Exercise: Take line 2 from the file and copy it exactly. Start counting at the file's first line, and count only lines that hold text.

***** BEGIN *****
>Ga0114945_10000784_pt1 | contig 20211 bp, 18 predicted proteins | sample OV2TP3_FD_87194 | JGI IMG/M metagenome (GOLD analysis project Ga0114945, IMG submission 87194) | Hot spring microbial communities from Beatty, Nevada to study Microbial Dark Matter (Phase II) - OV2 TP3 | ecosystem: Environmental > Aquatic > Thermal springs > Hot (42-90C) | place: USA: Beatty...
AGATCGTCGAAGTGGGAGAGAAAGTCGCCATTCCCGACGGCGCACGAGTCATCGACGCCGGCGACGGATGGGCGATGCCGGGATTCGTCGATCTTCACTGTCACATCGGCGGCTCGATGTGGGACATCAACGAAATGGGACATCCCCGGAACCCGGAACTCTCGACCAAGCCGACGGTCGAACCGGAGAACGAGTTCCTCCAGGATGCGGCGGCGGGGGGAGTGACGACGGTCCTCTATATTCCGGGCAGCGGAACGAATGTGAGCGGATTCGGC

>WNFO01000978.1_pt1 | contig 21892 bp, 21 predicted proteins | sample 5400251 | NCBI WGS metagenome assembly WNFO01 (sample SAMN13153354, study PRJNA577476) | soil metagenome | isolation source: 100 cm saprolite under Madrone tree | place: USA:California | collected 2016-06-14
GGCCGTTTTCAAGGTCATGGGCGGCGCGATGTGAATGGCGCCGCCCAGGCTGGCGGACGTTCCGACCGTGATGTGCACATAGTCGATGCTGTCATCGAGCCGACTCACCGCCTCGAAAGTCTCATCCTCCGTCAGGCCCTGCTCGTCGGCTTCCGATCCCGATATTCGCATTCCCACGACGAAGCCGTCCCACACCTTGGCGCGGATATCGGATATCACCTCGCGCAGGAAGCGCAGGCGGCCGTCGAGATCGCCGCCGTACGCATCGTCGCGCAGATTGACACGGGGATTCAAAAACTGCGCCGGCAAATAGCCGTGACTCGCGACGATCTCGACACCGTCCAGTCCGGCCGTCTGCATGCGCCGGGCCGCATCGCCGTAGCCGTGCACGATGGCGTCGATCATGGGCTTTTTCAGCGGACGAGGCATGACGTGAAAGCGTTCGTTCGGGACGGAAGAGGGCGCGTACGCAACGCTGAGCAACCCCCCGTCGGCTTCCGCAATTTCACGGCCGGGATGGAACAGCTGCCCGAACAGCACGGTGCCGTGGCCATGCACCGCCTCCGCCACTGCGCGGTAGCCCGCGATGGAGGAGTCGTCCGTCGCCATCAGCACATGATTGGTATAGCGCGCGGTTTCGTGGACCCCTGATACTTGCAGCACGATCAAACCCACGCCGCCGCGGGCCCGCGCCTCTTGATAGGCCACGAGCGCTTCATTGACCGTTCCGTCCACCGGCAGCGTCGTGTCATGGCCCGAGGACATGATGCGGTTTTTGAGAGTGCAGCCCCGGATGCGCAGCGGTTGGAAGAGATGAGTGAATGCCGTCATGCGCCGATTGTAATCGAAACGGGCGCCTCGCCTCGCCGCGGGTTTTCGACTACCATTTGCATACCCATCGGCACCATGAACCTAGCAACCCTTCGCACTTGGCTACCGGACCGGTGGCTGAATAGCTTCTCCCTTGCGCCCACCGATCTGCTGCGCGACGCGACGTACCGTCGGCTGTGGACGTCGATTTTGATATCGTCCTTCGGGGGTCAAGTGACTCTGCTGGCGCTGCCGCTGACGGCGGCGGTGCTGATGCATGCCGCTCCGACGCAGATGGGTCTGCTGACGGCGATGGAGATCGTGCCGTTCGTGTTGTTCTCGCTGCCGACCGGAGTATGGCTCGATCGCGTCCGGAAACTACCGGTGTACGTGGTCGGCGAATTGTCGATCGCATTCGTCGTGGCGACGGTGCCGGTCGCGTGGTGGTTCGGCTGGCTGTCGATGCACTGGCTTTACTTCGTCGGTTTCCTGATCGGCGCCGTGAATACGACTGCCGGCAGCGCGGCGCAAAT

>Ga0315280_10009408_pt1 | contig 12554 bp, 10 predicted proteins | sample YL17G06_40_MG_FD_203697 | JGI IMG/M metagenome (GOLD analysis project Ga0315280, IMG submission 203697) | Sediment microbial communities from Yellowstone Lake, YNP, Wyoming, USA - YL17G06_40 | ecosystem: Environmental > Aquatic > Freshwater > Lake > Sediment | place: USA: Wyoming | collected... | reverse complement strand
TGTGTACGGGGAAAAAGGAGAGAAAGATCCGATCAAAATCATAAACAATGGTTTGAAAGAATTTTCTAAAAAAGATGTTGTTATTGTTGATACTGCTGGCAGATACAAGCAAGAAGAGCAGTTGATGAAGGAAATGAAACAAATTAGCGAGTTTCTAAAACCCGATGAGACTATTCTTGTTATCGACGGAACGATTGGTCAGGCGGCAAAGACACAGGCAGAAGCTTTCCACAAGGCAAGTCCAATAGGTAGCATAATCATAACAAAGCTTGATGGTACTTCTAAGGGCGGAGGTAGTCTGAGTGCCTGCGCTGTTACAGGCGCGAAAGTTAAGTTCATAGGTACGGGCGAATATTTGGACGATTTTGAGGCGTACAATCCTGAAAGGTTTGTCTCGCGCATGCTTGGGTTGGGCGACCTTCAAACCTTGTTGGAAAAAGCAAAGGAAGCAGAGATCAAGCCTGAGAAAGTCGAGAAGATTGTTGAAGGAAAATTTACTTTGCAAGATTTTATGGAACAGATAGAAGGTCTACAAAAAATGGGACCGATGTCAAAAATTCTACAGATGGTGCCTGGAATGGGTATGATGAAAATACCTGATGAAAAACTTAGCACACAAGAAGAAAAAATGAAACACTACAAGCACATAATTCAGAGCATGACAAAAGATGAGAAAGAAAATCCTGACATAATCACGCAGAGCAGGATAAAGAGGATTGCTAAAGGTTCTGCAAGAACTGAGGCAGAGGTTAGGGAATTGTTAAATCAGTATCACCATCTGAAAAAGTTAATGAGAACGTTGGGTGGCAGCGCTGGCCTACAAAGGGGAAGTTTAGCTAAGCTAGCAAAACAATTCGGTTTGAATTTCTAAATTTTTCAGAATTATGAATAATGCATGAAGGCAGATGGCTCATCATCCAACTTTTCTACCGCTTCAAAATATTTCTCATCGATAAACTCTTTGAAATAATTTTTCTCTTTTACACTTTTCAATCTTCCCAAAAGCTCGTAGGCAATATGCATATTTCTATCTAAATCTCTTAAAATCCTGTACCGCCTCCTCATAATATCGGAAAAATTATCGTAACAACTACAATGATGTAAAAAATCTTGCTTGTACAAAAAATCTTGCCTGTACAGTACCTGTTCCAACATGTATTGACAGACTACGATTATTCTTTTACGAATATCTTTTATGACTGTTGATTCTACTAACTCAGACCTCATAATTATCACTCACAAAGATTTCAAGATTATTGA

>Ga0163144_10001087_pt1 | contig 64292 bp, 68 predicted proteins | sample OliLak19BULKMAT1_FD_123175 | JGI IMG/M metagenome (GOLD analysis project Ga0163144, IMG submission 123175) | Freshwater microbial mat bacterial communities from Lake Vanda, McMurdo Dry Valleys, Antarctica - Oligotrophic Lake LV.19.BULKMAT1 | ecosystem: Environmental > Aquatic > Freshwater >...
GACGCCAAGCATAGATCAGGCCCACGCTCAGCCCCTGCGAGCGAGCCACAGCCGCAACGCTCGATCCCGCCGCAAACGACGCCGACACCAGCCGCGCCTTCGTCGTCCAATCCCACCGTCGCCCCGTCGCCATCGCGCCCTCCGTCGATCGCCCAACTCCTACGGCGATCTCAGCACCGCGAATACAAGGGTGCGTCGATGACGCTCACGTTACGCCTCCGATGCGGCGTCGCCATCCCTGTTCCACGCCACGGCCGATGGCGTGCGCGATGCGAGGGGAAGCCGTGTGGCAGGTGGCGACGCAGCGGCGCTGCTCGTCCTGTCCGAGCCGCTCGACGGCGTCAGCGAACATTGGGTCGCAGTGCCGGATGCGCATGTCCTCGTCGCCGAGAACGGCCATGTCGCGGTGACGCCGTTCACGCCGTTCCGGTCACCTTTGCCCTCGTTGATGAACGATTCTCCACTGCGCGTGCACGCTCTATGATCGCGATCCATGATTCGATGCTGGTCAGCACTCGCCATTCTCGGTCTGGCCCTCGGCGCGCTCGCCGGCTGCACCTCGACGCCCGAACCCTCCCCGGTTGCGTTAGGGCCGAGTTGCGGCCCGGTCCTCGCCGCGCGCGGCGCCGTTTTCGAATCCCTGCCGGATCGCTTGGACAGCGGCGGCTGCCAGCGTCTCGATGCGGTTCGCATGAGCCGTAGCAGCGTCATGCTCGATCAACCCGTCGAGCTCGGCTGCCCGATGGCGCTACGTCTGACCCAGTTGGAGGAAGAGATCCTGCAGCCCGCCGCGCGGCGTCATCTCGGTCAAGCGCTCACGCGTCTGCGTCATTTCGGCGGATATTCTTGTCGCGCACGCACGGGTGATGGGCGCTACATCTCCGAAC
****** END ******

AGATCGTCGAAGTGGGAGAGAAAGTCGCCATTCCCGACGGCGCACGAGTCATCGACGCCGGCGACGGATGGGCGATGCCGGGATTCGTCGATCTTCACTGTCACATCGGCGGCTCGATGTGGGACATCAACGAAATGGGACATCCCCGGAACCCGGAACTCTCGACCAAGCCGACGGTCGAACCGGAGAACGAGTTCCTCCAGGATGCGGCGGCGGGGGGAGTGACGACGGTCCTCTATATTCCGGGCAGCGGAACGAATGTGAGCGGATTCGGC